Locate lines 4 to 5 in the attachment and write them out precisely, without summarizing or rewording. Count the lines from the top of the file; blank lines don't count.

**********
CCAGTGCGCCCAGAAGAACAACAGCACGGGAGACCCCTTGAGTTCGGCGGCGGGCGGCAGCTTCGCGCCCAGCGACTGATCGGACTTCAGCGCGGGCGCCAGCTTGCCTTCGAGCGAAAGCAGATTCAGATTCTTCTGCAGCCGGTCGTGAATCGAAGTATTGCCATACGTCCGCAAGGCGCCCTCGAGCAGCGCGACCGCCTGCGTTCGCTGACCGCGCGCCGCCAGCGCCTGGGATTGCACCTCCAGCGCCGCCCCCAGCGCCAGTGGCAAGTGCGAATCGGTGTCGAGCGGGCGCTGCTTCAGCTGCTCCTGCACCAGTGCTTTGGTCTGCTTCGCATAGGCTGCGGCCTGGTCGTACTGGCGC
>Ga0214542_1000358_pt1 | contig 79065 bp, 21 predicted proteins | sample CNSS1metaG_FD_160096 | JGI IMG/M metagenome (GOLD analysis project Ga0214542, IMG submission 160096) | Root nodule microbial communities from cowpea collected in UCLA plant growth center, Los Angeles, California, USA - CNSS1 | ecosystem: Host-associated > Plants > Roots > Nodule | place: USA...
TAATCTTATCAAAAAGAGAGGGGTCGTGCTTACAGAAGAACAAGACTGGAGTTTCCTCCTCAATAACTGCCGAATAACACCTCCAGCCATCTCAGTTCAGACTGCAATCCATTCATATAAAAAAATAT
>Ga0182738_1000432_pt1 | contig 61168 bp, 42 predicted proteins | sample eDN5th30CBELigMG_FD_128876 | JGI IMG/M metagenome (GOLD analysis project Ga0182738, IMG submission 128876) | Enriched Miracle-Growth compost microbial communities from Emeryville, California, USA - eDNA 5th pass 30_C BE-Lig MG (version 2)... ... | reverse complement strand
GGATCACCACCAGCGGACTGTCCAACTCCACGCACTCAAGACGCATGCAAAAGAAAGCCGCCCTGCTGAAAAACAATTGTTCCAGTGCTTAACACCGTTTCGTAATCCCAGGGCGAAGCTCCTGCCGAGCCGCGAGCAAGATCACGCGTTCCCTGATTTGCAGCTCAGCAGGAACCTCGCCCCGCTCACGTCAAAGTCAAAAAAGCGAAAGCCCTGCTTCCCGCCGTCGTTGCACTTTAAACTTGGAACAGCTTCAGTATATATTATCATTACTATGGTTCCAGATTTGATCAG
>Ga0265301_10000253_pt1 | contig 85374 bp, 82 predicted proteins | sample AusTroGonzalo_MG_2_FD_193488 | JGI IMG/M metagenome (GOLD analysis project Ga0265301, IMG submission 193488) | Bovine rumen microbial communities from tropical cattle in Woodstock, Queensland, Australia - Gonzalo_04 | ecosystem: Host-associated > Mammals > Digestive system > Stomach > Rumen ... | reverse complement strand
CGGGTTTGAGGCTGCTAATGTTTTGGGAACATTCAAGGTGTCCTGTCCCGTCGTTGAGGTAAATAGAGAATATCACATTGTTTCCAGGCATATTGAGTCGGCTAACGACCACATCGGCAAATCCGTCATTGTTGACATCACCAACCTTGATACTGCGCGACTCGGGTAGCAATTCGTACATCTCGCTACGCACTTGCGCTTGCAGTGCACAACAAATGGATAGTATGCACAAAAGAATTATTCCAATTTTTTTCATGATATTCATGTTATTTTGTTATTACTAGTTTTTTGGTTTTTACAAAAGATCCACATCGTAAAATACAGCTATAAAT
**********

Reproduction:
>Ga0182738_1000432_pt1 | contig 61168 bp, 42 predicted proteins | sample eDN5th30CBELigMG_FD_128876 | JGI IMG/M metagenome (GOLD analysis project Ga0182738, IMG submission 128876) | Enriched Miracle-Growth compost microbial communities from Emeryville, California, USA - eDNA 5th pass 30_C BE-Lig MG (version 2)... ... | reverse complement strand
GGATCACCACCAGCGGACTGTCCAACTCCACGCACTCAAGACGCATGCAAAAGAAAGCCGCCCTGCTGAAAAACAATTGTTCCAGTGCTTAACACCGTTTCGTAATCCCAGGGCGAAGCTCCTGCCGAGCCGCGAGCAAGATCACGCGTTCCCTGATTTGCAGCTCAGCAGGAACCTCGCCCCGCTCACGTCAAAGTCAAAAAAGCGAAAGCCCTGCTTCCCGCCGTCGTTGCACTTTAAACTTGGAACAGCTTCAGTATATATTATCATTACTATGGTTCCAGATTTGATCAG